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Clean code - Linux Bash - Keep the number of function parameters as small as possible

· 3 min read
Markdown, WSL and Docker lover ~ PHP developer ~ Insatiable curious.

Clean code - Linux Bash - Keep the number of function parameters as small as possible

A concept of the clean code approach is to avoid too many function parameter (I would say that four parameters is already too many).

When you're programming in a language more advanced than Linux Bash, it's easy to get round the problem. For example, in PHP, if I need to call a function and pass it several parameters, I'll create an object that will be my only parameter and that object will then have several properties.

So, for instance, if I need to pass data such as a surname, first name, date of birth, gender, etc., I'll create a person object, define my properties and voilà, I've only got one parameter to pass to my function. In most cases, it'll be a very nice solution.

But how do you do it in Linux Bash? It's impossible to pass an object... so I'm going to pass it an associative array.

The trick, for a Bash script, is to define an associative array (created with the command declare -A arr=()) and pass this array as a parameter to the function.

Below is an example:

#!/usr/bin/env bash

# let script exit if an unused variable is used or if a command fails
set -o nounset
set -o errexit

function runCurl() {
local -n arrCall=$1

# The endpoint (the URL to request) is mandatory
local -r endpoint="${arrCall["endpoint"]}"

# The other properties are optional; initialize to an empty string or any other default values
[[ ! -v arrCall[header] ]] && local -r header="" || local -r header="${ arrCall["header"]}"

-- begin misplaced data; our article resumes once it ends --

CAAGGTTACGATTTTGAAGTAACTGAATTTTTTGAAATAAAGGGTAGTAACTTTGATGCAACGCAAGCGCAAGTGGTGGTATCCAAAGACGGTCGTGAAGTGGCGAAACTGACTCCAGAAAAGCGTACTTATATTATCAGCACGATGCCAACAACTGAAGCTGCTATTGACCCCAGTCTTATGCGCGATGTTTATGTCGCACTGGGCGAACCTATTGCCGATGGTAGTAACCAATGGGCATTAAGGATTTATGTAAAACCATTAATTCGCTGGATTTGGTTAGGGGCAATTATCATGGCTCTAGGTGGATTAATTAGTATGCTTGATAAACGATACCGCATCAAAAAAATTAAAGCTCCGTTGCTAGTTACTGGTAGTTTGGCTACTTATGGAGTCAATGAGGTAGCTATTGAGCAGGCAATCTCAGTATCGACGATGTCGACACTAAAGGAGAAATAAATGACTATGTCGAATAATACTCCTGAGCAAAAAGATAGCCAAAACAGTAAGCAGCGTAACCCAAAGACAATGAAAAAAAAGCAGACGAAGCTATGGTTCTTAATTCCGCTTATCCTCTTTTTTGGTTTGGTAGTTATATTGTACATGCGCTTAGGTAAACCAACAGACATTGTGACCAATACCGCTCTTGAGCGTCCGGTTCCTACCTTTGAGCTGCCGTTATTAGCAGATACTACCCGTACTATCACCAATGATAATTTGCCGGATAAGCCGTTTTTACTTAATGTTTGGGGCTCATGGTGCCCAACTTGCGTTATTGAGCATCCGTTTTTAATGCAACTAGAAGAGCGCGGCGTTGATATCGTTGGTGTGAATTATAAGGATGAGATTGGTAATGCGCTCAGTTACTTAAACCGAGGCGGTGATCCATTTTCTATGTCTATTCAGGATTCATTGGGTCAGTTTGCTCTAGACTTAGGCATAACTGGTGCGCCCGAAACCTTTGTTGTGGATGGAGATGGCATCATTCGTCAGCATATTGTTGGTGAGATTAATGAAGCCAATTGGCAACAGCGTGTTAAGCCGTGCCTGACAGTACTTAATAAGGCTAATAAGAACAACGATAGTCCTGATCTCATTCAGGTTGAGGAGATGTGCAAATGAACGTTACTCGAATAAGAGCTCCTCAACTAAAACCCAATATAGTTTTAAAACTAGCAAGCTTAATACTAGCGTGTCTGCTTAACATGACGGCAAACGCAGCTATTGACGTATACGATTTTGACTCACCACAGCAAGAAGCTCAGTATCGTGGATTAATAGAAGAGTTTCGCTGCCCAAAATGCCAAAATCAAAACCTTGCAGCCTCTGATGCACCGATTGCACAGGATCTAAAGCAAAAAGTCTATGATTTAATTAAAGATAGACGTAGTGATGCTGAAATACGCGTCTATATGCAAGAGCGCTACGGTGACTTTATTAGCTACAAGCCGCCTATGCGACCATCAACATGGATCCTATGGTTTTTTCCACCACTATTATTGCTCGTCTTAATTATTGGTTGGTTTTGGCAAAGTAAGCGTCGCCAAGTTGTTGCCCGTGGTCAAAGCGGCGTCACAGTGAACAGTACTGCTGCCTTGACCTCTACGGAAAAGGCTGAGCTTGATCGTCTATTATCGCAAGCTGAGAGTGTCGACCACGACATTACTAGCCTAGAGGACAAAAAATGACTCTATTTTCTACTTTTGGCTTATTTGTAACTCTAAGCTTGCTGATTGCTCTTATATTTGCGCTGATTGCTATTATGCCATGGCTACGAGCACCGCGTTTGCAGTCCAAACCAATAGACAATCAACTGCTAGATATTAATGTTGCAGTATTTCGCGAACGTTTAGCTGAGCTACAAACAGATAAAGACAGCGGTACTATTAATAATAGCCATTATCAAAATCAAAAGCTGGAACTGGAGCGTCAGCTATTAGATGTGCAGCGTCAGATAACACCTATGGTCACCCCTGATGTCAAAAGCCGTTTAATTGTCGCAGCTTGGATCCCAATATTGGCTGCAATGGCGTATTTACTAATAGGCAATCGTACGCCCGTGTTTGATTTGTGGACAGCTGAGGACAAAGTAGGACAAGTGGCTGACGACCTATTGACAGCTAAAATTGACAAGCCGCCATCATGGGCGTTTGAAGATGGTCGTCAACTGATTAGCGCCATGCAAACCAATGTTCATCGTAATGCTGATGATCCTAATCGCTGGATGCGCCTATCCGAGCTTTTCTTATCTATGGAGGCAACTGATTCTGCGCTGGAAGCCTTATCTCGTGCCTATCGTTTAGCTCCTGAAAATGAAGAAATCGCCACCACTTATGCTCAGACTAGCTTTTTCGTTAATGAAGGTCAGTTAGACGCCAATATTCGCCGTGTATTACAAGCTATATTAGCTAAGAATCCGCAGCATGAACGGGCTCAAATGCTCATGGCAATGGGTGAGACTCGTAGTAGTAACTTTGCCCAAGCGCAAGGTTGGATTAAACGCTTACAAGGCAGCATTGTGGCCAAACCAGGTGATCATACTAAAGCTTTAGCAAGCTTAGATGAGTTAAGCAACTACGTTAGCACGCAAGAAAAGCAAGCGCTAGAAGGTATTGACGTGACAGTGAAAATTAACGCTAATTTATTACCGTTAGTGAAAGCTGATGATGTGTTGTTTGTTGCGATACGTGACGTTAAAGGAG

[[ ! -v arrCall[method] ]] && local -r method="GET" || local -r method="${arrCall["method"]}"
[[ ! -v arrCall[payload] ]] && local -r payload="" || local -r payload="${arrCall["payload"]}"
[[ ! -v arrCall[proxy] ]] && local -r proxy="" || local -r proxy="${arrCall["proxy"]}"
[[ ! -v arrCall[token] ]] && local -r token="" || local -r token="${arrCall["token"]}"

# And now I can work with my multiple variables exactly as I would have done if I'd passed them all as parameters.
# Here is an example:

cmd="curl -X ${method} ${endpoint} --no-progress-meter"

[[ -n ${payload} ]] && cmd="${cmd} --data ${payload}"
[[ -n ${header} ]] && cmd="${cmd} --header ${header}"
[[ -n ${token} ]] && cmd="${cmd} ${token}"
[[ -n ${proxy} ]] && cmd="${cmd} --proxy ${proxy}"

json="$(eval "${cmd}")"

if [[ $? -ne 0 ]]; then
echo "CURL has failed"
exit 1

echo "${json}"

return 0

declare -A arr=(
[token]="--header 'Authorization:Bearer ABCDEF'"

# As you know, when using variables you should use the syntax like ${variable}
# But, here below, no. We're passing our array and we should not use the `$`
runCurl arr

One of the big advantages is that you don't have to worry about the position of the arguments (ah yes, so the first parameter is the url, the second is the HTTP method, the third is, er? the proxy? ah no, damn).

New parameters can also be created in the future without affecting existing scripts in any way.

Everything is much cleaner using an associative array and more robust too.